During tax season, everyone is looking to take as many deductions and tax breaks as possible. Tax breaks for homeowners can come in many forms and can help even more these days as inflation continues to rear its ugly head.
Being a homeowner is a great way to build equity, take pride in your home, and establish yourself, but it also comes with a variety of responsibilities. Often, these responsibilities come in the form of costs.
Such expenses can include things like property taxes, home insurance premiums, repairs, property mortgage insurance, homeowners association (HOA) fees, and more. But thankfully, you can use some of these expenses as homeowner tax deductions.
Knowing the tax deductions for homeowners that are available is important for maximizing your tax refund or at least to avoiding paying the government more than you need to. Learn more about where you can and can’t catch tax breaks as a homeowner.
Disclaimer: We here at Freedom Insurance Group pride ourselves on delivering homeowners like you a wealth of information that is important to help you protect your home, save money, and any other tips we find valuable for our audience. But we are not licensed financial professionals and this is not financial advice. This guide is meant to be a jumping-off point of what you can claim on taxes as a homeowner and nothing more. Before making any financial decisions, especially involving your taxes, it’s always important to speak to a licensed financial professional.
5 Home Owner Tax Breaks Available
While tax breaks for homeowners come in many different shapes and forms, you’ll still want to understand how they work. This is because there are multiple ways to avoid overpaying on your tax bill but a variety of rules and stipulations also apply.
We can’t stress enough how important it is to double-check with a licensed financial advisor before applying for any homeowner tax deductions, but the five below can help guide you through the tax season. Here are practical home owner tax deductions you may be able to apply when filing:
1. Property Taxes
Homeowners who choose to itemize their tax returns have the ability to deduct property taxes paid on their primary residence as well as any other real estate owned. Your deduction can be applied to property taxes starting from the date of purchase, which is typically noted on the settlement statement obtained at closing.
However, if the buyer agrees to pay the seller’s past-due taxes at the time of closing, these taxes cannot be deducted from their tax return. Instead, this payment must be considered as part of the overall cost of purchasing the home.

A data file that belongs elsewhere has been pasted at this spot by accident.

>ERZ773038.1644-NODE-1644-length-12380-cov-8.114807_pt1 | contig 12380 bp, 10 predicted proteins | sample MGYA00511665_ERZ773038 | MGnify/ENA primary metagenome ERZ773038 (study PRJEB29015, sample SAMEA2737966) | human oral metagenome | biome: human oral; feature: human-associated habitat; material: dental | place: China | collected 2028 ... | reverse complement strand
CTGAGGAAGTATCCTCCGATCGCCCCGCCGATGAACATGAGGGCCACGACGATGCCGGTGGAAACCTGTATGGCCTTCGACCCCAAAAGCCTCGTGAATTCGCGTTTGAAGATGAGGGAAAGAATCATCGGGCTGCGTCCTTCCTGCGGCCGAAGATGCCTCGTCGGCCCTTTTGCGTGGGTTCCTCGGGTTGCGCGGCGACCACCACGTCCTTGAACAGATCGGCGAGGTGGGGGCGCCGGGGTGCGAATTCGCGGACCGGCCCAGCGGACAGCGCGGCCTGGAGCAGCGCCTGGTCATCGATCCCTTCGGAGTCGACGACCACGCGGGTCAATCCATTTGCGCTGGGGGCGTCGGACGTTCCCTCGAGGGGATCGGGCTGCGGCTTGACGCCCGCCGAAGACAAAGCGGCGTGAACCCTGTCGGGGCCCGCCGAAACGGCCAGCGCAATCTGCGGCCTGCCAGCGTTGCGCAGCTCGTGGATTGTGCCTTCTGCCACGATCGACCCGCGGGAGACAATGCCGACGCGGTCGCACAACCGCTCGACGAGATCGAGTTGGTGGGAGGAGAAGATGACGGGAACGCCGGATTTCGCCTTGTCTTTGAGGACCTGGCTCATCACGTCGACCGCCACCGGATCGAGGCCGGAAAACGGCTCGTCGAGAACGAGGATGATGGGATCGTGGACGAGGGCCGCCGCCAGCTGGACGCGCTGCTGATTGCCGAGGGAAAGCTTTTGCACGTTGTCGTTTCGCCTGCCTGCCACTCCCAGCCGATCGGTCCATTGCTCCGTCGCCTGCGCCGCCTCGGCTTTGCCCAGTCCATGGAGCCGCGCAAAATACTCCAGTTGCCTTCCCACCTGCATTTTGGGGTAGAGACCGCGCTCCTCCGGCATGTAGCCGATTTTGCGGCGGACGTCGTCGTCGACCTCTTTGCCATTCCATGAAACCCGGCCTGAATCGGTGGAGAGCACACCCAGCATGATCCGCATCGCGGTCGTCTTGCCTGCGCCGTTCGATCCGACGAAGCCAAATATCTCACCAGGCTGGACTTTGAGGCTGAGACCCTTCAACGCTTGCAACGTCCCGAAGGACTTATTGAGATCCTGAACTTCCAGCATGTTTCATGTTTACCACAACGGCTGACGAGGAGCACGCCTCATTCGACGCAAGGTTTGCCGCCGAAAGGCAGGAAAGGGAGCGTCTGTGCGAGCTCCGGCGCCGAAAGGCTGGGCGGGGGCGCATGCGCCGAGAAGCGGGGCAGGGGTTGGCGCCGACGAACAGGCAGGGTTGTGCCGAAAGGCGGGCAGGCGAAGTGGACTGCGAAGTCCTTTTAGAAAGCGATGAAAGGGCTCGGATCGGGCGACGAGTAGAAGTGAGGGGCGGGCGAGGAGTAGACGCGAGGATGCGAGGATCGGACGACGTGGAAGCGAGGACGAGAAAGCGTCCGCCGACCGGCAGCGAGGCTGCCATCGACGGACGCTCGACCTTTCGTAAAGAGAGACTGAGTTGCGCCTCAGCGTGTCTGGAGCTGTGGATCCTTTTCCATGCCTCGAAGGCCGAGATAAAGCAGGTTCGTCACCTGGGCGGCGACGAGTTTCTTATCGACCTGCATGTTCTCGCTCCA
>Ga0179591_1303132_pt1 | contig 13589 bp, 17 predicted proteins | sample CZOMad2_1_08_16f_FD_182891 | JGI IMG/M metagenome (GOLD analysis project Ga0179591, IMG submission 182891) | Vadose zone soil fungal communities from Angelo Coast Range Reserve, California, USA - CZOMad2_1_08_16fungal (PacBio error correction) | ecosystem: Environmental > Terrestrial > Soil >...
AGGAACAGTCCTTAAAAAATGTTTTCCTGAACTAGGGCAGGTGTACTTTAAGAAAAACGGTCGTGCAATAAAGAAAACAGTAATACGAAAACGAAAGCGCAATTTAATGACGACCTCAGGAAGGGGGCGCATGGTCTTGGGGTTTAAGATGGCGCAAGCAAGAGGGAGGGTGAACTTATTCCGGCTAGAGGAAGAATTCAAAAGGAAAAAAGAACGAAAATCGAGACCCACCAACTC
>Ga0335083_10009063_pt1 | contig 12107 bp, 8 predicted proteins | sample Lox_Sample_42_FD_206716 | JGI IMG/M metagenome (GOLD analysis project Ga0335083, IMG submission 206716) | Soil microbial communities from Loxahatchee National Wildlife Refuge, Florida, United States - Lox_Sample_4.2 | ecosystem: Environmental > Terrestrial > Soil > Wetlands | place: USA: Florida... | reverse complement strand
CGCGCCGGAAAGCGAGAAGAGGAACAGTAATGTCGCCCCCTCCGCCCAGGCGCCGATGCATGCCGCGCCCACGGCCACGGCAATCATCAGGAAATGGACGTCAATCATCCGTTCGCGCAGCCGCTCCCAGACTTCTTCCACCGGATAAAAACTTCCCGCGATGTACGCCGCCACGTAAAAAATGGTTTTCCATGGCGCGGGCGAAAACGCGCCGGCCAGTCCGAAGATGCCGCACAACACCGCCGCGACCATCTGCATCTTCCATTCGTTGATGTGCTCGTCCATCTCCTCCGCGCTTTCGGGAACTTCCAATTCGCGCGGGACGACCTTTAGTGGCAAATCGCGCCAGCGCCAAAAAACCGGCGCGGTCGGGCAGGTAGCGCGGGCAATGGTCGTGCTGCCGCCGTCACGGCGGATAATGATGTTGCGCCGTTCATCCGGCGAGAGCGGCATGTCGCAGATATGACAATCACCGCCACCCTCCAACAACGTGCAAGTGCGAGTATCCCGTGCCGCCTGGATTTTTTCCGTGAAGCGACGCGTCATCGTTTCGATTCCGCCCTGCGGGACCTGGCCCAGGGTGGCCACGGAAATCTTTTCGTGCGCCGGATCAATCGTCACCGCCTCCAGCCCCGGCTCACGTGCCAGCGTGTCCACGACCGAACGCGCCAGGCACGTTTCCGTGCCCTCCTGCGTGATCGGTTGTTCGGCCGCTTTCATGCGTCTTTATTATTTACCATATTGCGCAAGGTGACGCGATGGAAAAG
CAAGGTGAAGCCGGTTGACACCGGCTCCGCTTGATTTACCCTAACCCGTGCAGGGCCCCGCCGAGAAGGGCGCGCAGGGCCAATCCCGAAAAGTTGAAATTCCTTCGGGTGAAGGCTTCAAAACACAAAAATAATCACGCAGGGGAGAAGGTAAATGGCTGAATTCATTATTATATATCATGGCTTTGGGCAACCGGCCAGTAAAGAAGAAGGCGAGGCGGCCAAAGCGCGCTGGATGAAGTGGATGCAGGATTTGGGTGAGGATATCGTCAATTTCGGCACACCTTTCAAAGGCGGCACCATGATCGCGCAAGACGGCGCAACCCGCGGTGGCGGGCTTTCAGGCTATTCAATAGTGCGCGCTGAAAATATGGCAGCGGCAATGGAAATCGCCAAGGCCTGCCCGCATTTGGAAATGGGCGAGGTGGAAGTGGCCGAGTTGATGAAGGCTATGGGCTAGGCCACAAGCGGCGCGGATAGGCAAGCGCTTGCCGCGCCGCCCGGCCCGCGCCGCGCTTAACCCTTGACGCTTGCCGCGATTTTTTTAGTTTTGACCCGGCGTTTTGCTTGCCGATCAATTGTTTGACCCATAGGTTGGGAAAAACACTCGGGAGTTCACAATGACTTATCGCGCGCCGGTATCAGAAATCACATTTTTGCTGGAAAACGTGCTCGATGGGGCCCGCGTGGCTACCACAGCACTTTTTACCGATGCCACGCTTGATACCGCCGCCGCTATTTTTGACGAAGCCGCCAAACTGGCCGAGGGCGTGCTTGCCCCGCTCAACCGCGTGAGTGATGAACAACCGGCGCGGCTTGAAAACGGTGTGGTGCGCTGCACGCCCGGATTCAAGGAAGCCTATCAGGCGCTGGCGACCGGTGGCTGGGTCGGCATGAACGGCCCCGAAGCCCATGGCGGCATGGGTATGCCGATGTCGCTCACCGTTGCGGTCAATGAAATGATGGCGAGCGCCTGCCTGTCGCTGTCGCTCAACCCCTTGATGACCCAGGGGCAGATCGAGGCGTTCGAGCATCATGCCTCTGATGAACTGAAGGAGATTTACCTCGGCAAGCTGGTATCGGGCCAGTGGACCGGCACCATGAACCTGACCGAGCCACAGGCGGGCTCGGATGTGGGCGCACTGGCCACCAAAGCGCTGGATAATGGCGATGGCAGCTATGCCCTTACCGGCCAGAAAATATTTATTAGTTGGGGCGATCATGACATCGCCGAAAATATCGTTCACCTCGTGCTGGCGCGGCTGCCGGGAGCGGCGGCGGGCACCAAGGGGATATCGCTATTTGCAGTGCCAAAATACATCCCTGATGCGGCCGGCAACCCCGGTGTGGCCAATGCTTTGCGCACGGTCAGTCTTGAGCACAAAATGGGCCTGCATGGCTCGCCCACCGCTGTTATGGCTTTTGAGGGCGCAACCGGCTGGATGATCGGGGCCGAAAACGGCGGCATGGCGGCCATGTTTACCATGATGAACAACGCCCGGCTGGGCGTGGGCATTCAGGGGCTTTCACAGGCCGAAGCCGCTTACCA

It is important to note that starting in 2018, the total amount of state and local income taxes that can be deducted, including property taxes, are limited to $10,000 annually.
It’s also important to note that there are many things that are not able to be deducted, related to your property taxes. This includes charges associated with the provision of services, such as water or trash collection, as well as flat fees to settle fines, such as a fee for lawn mowing due to noncompliance with local laws, and assessments for local benefits, such as the construction of a sidewalk outside of your residence, are examples of deductible expenses.
Homeowners can, however, have the costs of maintenance and repairs included in their tax bill deducted, but only if these expenses are specifically itemized by the tax authority in your bill.
This can also become complicated for homeowners paying their property taxes via escrow. You can’t use those payments that don’t count as tax deductions for home owners and in most cases, only the amount paid to tax authorities by your lending institution is counted for a deduction. You’ll find this amount most commonly on your Form 1098, which is used to report to both you and the Internal Revenue System (IRS).
2. Interest From Your Mortgage and Discount Points
The mortgage interest deduction is a home owners tax break many may find applies. It works by allowing you to claim all of the interest paid within a year toward your mortgage for a tax break. Your deduction can equate to the first $750,000 of a qualified personal residence debt on either your primary or second home.
Your mortgage lender will provide you with a Form 1098 that shows the total annual interest you pay on your mortgage and you can report it on Schedule A of your 1040 form.
Additionally, mortgage points, also known as discount points, may help you receive a tax deduction. These points are purchased at closing when you first receive your mortgage and can help you lower your interest rate over the loan’s lifetime.
3. Capital Gains Tax Breaks From Selling Your Home
Many homeowners may be concerned about being responsible for paying capital gains tax when selling their homes. However, thanks to the Taxpayer Relief Act of 1997, which provides an exemption from capital gains tax for those who meet certain qualification criteria, you may be able to receive a tax break.
To qualify, you must have lived in and owned the home for at least two of the past five years and not have used this tax break within the previous two years. Joint filers are exempt from paying capital gains tax on home profits up to $500,000, while individual filers are exempt from paying tax on home profits up to $250,000.
4. Home Improvements (If You Sell Your Home)
Homeowners’ tax deductions come in many different forms, and while most of our list is focusing on those that apply when filing taxes, there are other types available. Such as the potential for tax breaks if you sell your home and undergo home improvements. However, you can’t deduct the expenses in the year you incur them and must keep a record of the improvements to help lower your taxes when selling your home.